To study the effect of the temperature on the porosity and mechanical resistance of the final materials, we prepared three samples under the conditions described in the experimental part, with increasing temperature: sample 1 sintered at 1000 °C, sample 2 sintered at 1050 °C and sample 3 sintered at 1100 °C. The results of mercury intrusion porosimetry analyses are shown in Table 1.

Table 1: Effect of sintering temperature on densification and porosity.

The results of the porosity and pore size distribution of samples presented in Table 1 shows that sample 3, sintered at 1100 °C, has the highest average pore diameter and porosity. The average pore diameter and porosity of the samples decreases between 1000 and 1050 °C, and then increases at 1100°C. This can be explained by the opening of the pores with temperature between 1050 and 1100°C and by the beginning of the material densification between 1000 and 1050 °C. Similar results were reported by Saffaj et al. [15] during the characterization of microfiltration and ultrafiltration membranes deposited on raw support prepared from Moroccan clay.

The mechanical resistance test was performed using the three points bending strength to control the resistance of the samples fired at different temperatures. The mechanical strength reported in Table 2 increases with increasing sintering temperature and reaches 22.1±2.1MPa at 1100 °C. This value obtained in this work was relatively lower than that given in previous works on porous ceramic prepared from clay [15,16]. Finally, during this work, the best condition to prepare the macroporous ceramic by mixing Moroccan abundant clay mineral and oil shales mixture are established for a firing temperature of 1100°C, at this condition the average pore diameter is 1200nm, the porosity is 44% and the flexural strength is 22.1±2.1MPa. The material obtained under these optimal conditions (sintered at 1100 °C) was used for the treatment of two industrial effluents. Effluent A was collected from a Fes tannery beamhouse. In particular, the beamhouse process features the following phases:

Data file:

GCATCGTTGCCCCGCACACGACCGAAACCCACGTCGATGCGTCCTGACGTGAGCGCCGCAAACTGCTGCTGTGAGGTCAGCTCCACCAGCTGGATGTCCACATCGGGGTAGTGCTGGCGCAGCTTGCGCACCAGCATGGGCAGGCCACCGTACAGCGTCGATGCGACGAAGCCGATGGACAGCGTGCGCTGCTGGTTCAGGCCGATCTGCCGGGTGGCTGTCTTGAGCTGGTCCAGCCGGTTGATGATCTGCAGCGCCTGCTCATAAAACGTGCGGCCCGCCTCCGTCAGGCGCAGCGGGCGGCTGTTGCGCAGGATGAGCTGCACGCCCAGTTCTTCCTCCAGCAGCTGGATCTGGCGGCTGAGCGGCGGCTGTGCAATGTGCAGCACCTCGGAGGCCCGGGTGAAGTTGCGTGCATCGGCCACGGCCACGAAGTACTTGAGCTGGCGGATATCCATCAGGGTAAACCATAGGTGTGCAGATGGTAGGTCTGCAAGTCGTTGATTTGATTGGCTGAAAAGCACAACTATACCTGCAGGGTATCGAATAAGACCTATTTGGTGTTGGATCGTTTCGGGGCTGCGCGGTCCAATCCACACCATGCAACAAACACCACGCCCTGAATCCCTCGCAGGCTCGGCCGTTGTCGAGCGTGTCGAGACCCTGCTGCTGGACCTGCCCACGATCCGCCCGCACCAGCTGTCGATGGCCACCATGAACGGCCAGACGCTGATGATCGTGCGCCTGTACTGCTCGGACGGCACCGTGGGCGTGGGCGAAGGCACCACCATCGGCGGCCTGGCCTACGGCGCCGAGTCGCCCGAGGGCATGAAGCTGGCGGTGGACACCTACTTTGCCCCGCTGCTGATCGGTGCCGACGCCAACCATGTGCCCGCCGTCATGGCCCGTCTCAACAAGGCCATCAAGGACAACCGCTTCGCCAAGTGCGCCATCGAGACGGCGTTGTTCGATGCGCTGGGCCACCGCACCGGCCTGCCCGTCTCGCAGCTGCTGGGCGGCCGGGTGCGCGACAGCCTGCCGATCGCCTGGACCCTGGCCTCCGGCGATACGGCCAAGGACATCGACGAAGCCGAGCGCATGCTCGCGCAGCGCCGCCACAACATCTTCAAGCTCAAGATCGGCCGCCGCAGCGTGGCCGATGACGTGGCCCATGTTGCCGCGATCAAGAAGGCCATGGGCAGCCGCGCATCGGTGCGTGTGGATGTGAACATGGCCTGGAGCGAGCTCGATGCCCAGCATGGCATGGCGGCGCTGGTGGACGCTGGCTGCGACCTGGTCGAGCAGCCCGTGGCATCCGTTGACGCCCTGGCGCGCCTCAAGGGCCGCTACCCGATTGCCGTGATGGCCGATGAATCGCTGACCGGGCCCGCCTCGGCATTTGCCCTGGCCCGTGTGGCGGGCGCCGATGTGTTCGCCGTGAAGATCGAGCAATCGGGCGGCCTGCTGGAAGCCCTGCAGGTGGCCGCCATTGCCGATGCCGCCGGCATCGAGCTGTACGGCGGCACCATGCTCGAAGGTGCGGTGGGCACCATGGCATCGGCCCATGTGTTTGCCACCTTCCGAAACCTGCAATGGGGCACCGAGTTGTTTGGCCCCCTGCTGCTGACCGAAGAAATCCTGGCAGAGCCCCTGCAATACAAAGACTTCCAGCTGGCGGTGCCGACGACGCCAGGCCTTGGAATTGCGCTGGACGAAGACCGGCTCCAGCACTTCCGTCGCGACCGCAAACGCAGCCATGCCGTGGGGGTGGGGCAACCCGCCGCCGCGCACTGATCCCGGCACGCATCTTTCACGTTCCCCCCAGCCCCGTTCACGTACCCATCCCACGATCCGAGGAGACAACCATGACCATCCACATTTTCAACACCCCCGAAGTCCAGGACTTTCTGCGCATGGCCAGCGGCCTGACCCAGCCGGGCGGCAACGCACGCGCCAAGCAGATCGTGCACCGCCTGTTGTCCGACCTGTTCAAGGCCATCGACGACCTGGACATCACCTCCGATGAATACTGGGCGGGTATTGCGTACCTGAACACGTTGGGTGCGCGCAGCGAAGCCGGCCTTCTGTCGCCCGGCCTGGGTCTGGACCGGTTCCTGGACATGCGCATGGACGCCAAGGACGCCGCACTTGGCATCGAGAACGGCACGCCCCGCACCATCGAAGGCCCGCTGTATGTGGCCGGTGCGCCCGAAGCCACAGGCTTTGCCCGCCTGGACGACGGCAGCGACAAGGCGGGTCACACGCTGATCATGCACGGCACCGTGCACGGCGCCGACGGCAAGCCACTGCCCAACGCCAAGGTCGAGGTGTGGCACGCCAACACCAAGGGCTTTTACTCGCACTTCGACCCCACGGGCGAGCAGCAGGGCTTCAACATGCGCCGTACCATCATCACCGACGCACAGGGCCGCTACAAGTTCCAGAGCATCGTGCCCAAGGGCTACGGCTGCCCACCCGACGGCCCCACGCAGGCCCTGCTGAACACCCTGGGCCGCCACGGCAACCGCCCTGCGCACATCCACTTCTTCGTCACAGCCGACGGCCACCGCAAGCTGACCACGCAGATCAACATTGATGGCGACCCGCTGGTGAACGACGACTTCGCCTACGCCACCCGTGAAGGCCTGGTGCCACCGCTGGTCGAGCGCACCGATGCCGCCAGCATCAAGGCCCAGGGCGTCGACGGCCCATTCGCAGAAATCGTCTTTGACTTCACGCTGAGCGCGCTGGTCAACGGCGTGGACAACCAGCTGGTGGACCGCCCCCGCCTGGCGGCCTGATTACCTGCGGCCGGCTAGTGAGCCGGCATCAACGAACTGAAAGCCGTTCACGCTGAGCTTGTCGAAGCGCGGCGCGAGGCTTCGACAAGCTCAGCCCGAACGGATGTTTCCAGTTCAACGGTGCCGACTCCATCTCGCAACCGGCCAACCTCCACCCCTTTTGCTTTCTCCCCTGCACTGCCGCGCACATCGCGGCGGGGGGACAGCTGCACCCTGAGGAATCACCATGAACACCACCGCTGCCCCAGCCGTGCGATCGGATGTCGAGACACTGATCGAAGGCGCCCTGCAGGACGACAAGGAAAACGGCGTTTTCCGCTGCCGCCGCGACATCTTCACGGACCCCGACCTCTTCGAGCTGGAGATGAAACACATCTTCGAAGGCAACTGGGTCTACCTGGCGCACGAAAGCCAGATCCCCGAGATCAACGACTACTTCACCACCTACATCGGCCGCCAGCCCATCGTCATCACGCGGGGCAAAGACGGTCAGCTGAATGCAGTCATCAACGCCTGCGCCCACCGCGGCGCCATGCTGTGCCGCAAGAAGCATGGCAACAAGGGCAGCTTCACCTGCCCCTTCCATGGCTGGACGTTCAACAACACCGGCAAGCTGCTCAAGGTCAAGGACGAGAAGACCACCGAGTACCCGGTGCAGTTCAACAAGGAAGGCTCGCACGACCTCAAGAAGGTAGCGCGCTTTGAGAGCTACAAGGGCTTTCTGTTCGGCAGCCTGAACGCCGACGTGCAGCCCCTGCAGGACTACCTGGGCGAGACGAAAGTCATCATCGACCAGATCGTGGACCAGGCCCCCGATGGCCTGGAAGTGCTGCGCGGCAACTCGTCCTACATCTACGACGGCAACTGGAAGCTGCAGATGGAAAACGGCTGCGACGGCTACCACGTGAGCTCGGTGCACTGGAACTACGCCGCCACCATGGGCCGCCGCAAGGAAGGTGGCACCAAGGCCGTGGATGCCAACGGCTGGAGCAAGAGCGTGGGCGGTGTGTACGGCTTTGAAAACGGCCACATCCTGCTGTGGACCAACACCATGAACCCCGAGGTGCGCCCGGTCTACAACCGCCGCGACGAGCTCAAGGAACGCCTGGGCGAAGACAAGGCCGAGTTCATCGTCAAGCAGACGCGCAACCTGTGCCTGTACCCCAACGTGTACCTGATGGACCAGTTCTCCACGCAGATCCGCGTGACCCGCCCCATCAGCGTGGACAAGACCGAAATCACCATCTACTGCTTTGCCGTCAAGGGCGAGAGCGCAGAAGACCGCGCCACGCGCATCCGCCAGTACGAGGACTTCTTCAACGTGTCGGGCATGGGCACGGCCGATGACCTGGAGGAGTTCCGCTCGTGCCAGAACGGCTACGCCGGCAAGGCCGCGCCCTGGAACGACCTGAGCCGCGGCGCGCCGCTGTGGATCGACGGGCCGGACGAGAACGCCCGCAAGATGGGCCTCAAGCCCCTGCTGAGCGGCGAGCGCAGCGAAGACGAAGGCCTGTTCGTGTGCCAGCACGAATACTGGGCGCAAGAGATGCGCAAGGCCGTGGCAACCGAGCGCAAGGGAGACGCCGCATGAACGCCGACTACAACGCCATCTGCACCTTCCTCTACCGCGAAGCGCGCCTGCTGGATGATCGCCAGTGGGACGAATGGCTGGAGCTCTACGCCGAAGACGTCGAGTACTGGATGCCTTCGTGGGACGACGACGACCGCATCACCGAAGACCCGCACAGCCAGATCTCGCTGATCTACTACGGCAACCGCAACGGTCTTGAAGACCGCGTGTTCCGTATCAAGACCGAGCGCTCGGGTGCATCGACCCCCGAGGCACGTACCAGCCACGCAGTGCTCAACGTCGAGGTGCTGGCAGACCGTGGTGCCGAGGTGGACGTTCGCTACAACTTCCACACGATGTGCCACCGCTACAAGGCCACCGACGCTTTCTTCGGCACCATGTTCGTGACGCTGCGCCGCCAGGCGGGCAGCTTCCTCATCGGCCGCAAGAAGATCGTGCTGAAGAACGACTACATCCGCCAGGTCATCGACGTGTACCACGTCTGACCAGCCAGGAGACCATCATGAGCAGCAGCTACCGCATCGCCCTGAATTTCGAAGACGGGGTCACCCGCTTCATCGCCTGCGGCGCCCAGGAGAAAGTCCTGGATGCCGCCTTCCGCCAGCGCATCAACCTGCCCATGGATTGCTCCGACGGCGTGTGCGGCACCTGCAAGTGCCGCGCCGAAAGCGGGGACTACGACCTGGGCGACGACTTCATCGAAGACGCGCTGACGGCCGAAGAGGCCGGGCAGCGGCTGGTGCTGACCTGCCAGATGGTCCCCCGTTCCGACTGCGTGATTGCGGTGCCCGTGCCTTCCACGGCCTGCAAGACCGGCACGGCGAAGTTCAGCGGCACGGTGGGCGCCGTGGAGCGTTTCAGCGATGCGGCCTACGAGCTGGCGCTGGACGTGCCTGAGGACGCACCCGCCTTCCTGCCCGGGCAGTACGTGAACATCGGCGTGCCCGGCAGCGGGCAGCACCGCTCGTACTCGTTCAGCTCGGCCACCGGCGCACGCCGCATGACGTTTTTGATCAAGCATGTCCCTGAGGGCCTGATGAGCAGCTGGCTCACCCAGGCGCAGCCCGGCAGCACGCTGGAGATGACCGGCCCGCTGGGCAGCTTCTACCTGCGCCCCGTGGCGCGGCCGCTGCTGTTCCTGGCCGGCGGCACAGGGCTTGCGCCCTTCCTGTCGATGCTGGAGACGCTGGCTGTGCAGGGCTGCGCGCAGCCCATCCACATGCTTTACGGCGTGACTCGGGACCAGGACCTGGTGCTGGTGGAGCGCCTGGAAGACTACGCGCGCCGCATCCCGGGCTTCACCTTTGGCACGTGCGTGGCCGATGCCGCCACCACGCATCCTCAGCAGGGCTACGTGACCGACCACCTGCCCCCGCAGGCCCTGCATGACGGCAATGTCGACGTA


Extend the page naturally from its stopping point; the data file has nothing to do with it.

1. soaking (rehydration and desalination of skin),
2. liming (dehumidifi cation by sulfides),
3. washing (water and sodium bisulfide),
4. delimitation (using (organic) acids or mineral salts),
5. bating (enzymatic treatment), and
6. acidification (tanning material penetration),

Table 2: Effect of sintering temperature on flexural strength.

Figure 2: Views of effluents before (1) and after (2) treatment using ceramic support: (a) tannery wastewater and (b) textile effluent.

which generate large amounts of turbid water that needs to be filtered and recycled [17]. Effluent B is the wastewater discharged during the jeans washing process. Since most operations in the textile industry consume significant quantities of water and produce large amounts of poisonous substances and other chemical species, textile effluents are characterized by high concentrations of pollutants and a wide variety of compositions that reflect the variability of the employed technological processes. In particular, colored textile industry sewage typically contains high amounts of dyes, suspended solids, colloids, and dissolved organic carbon [18]. Figure 2 presents the photographs of (a) tannery and (b) textile effluents before (1) and after (2) treatment using ceramic support. As shown in Figure 2, one can note that the filtration of tannery and textile effluents through the ceramic support revealed highly effective contaminant removal and reduced turbidity, residual dye content, and suspended solids.


Within the framework of the development of natural resources, we have carried out a study on the Moroccan oil shales and clay, in order to prepare the new macroporous ceramics. The following conclusions can be drawn from the present investigation on the microstructural and thermomechanical characterization of macroporous ceramics produced from oil shales- clay mixture:
A. The oil shales were a suitable additive to produce the macroporous ceramics with better mechanical properties.
B. The produced ceramic membrane based on the clay and oil shale could be a perfect candidate for prepurification of strongly alkaline industrial waste liquids because of its low cost, easy fabrication, and high turbidity removal efficiency.


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© 2021 Abourriche A. This is an open access article distributed under the terms of the Creative Commons Attribution License , which permits unrestricted use, distribution, and build upon your work non-commercially.